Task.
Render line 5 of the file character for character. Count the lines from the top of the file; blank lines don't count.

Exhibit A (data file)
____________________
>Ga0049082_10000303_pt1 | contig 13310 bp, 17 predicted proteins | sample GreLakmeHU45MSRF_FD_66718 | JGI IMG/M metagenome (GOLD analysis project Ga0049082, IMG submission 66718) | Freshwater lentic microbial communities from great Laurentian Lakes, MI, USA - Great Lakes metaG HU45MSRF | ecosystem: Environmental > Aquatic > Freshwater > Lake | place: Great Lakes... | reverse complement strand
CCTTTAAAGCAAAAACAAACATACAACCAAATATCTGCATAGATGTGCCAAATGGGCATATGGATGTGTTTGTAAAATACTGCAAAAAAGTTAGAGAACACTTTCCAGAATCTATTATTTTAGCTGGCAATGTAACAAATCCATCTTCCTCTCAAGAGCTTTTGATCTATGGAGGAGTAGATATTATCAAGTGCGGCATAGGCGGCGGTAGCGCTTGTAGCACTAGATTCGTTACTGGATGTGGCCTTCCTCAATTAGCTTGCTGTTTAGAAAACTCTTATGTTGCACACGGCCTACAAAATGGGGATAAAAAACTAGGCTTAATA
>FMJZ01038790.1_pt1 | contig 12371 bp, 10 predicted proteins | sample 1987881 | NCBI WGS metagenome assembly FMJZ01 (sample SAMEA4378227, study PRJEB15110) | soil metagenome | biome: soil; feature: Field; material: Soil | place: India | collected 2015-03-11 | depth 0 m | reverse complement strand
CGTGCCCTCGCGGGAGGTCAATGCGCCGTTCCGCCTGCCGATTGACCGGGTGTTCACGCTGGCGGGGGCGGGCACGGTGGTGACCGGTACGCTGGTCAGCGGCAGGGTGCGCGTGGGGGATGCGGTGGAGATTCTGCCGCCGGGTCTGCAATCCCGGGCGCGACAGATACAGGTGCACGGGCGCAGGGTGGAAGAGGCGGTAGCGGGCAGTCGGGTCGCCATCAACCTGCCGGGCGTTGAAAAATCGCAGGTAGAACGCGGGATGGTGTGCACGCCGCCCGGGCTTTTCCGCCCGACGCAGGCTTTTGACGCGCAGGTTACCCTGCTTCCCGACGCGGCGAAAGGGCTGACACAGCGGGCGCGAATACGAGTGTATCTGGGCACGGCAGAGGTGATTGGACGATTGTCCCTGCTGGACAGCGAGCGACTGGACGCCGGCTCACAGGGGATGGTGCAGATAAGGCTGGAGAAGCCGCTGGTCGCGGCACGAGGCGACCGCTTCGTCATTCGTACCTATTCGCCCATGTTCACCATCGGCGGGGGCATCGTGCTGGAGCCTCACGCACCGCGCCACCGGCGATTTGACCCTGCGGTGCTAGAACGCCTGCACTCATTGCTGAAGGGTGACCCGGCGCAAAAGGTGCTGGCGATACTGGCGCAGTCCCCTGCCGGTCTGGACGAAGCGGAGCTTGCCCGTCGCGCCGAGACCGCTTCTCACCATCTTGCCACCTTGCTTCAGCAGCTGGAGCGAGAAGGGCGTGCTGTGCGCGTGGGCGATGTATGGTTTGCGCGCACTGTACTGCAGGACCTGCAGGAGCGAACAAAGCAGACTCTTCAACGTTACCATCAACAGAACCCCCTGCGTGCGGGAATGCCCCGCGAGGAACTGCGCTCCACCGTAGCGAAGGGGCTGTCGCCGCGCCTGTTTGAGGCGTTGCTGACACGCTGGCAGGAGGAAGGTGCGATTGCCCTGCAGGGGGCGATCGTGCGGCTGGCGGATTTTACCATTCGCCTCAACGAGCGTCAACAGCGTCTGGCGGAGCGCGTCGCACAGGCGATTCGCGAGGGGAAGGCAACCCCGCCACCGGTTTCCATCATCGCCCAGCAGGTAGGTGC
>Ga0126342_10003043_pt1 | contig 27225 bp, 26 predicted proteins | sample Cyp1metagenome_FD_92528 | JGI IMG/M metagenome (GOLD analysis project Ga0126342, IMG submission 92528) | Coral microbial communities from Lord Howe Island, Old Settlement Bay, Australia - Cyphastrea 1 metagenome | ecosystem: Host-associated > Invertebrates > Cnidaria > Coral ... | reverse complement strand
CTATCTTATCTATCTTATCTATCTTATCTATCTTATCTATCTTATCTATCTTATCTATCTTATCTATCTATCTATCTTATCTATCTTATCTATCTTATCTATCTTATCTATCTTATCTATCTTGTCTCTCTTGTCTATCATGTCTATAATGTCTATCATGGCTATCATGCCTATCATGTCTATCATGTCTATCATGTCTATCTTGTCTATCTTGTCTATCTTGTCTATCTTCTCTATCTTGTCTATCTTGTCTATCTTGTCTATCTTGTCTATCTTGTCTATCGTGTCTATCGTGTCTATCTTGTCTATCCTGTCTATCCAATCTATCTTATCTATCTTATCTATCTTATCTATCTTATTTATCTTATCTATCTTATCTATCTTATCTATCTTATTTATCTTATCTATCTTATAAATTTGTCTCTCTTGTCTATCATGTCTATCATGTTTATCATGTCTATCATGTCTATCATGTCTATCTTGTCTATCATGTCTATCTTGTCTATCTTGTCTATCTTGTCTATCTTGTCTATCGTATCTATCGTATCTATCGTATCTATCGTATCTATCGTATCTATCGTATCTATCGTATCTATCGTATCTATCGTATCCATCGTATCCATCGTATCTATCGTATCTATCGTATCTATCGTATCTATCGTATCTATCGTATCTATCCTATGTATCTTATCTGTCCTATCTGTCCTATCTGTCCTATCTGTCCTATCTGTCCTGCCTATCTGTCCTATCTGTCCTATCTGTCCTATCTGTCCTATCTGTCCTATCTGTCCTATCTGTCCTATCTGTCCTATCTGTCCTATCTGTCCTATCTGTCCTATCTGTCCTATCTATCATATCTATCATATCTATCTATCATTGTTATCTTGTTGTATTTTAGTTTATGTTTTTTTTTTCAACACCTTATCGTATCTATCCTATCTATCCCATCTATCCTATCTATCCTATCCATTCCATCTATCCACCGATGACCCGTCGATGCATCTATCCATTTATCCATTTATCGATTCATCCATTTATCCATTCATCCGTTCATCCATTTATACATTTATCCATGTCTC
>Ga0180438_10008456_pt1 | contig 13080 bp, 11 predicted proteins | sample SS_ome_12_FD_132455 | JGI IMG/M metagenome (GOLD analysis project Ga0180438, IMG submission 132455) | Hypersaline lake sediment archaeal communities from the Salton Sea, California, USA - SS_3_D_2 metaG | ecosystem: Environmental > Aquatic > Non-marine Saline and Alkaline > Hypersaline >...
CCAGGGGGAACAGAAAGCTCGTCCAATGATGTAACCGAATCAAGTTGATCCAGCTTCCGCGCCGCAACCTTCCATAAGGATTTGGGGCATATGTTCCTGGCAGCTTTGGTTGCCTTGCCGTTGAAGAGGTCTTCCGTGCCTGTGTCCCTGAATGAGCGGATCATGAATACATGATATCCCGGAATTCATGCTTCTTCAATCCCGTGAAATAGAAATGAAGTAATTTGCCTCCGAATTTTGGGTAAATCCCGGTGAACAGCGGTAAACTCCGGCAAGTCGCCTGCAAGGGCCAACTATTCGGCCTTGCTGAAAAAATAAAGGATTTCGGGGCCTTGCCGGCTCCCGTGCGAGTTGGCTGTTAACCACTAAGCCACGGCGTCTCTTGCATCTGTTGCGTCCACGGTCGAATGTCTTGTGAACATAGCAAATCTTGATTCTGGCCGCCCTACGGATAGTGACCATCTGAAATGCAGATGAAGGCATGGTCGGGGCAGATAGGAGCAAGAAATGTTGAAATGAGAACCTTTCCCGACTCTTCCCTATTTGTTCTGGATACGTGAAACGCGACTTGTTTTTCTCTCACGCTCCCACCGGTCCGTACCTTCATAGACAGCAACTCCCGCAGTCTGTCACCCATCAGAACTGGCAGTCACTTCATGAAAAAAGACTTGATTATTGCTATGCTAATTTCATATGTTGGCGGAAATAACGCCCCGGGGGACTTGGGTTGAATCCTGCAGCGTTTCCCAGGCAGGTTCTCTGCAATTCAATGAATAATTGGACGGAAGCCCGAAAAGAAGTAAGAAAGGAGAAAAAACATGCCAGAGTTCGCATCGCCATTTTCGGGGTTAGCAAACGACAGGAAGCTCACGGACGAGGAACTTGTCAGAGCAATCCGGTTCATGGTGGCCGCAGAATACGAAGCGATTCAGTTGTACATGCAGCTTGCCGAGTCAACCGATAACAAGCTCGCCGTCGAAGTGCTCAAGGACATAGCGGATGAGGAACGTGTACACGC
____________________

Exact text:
>Ga0126342_10003043_pt1 | contig 27225 bp, 26 predicted proteins | sample Cyp1metagenome_FD_92528 | JGI IMG/M metagenome (GOLD analysis project Ga0126342, IMG submission 92528) | Coral microbial communities from Lord Howe Island, Old Settlement Bay, Australia - Cyphastrea 1 metagenome | ecosystem: Host-associated > Invertebrates > Cnidaria > Coral ... | reverse complement strand